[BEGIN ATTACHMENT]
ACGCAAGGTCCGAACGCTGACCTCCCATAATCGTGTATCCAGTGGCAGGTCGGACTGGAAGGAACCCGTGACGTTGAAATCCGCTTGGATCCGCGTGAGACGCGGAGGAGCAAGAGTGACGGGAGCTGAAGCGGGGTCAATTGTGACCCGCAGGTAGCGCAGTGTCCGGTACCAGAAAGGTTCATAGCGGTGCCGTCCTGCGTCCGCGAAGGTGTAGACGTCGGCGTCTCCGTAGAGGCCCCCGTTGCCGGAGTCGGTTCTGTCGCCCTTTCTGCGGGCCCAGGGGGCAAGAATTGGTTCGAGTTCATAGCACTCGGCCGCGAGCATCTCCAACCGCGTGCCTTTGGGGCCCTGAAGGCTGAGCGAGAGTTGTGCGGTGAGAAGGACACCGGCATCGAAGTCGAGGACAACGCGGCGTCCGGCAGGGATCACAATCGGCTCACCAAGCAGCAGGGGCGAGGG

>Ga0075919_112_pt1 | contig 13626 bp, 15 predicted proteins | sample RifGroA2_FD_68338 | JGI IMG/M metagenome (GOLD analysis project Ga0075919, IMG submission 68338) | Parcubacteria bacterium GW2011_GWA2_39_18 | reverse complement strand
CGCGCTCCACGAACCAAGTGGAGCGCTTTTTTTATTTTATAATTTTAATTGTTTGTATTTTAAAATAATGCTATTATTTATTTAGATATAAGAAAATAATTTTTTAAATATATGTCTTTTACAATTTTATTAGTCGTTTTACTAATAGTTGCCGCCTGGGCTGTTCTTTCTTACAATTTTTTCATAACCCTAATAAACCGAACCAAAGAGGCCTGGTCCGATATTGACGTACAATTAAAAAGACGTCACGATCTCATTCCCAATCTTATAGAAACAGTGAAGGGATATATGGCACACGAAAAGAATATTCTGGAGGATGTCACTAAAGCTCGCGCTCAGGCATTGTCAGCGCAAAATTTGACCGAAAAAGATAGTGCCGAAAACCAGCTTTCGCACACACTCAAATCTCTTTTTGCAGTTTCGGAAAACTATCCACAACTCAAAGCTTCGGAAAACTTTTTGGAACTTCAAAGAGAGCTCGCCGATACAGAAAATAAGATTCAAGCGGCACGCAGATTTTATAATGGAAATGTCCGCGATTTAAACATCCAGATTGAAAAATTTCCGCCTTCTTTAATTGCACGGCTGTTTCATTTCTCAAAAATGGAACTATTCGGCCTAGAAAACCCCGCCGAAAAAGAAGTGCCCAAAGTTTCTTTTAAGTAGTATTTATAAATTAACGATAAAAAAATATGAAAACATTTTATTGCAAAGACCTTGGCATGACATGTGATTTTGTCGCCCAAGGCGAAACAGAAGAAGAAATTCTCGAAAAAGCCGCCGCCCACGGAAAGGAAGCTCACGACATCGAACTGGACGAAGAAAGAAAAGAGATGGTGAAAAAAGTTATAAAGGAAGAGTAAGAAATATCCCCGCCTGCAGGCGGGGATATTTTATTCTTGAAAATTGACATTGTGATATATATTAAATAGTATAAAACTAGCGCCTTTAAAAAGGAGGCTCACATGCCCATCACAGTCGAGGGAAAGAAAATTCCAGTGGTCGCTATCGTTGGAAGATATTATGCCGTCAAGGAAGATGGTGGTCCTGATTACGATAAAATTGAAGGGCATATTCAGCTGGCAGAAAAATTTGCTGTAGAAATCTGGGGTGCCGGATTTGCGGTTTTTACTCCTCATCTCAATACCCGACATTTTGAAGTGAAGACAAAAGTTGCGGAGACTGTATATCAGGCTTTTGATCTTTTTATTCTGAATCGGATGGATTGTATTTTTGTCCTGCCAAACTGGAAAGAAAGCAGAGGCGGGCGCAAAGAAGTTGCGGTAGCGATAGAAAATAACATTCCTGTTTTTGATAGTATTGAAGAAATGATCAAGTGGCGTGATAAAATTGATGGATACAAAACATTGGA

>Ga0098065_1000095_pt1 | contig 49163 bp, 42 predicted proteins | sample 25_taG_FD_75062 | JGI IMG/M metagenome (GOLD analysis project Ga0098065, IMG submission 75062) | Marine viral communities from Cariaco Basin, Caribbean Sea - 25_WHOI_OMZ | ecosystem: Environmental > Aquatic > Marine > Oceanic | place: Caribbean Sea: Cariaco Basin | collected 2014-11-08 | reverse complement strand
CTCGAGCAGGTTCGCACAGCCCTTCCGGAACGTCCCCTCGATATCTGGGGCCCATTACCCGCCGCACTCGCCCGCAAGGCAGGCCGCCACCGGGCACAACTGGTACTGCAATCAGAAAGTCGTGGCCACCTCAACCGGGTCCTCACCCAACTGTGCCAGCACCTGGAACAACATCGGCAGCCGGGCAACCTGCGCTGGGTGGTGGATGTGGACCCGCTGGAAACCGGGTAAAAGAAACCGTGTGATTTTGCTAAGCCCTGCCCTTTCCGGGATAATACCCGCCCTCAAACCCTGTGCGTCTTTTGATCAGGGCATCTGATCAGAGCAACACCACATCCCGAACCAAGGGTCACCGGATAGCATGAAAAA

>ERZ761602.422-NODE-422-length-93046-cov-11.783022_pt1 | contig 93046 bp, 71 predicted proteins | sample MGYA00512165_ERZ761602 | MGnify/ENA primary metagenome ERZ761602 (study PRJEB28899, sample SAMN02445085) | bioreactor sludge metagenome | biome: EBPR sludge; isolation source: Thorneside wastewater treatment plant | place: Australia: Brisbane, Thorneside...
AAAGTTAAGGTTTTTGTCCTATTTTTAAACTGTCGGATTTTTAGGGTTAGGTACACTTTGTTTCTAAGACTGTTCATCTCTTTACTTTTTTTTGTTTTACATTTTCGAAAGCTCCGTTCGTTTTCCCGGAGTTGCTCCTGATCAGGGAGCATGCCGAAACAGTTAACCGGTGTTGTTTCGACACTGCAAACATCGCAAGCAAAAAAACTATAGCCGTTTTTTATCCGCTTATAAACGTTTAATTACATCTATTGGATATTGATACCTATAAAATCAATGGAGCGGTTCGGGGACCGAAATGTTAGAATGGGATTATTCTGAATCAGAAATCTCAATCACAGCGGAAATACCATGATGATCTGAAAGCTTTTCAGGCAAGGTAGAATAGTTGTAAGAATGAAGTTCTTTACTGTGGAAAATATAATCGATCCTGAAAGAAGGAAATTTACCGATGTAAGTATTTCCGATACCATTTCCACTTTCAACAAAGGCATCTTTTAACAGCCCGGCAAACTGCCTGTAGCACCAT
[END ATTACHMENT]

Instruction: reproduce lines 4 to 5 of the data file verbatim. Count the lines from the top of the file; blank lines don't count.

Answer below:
>Ga0098065_1000095_pt1 | contig 49163 bp, 42 predicted proteins | sample 25_taG_FD_75062 | JGI IMG/M metagenome (GOLD analysis project Ga0098065, IMG submission 75062) | Marine viral communities from Cariaco Basin, Caribbean Sea - 25_WHOI_OMZ | ecosystem: Environmental > Aquatic > Marine > Oceanic | place: Caribbean Sea: Cariaco Basin | collected 2014-11-08 | reverse complement strand
CTCGAGCAGGTTCGCACAGCCCTTCCGGAACGTCCCCTCGATATCTGGGGCCCATTACCCGCCGCACTCGCCCGCAAGGCAGGCCGCCACCGGGCACAACTGGTACTGCAATCAGAAAGTCGTGGCCACCTCAACCGGGTCCTCACCCAACTGTGCCAGCACCTGGAACAACATCGGCAGCCGGGCAACCTGCGCTGGGTGGTGGATGTGGACCCGCTGGAAACCGGGTAAAAGAAACCGTGTGATTTTGCTAAGCCCTGCCCTTTCCGGGATAATACCCGCCCTCAAACCCTGTGCGTCTTTTGATCAGGGCATCTGATCAGAGCAACACCACATCCCGAACCAAGGGTCACCGGATAGCATGAAAAA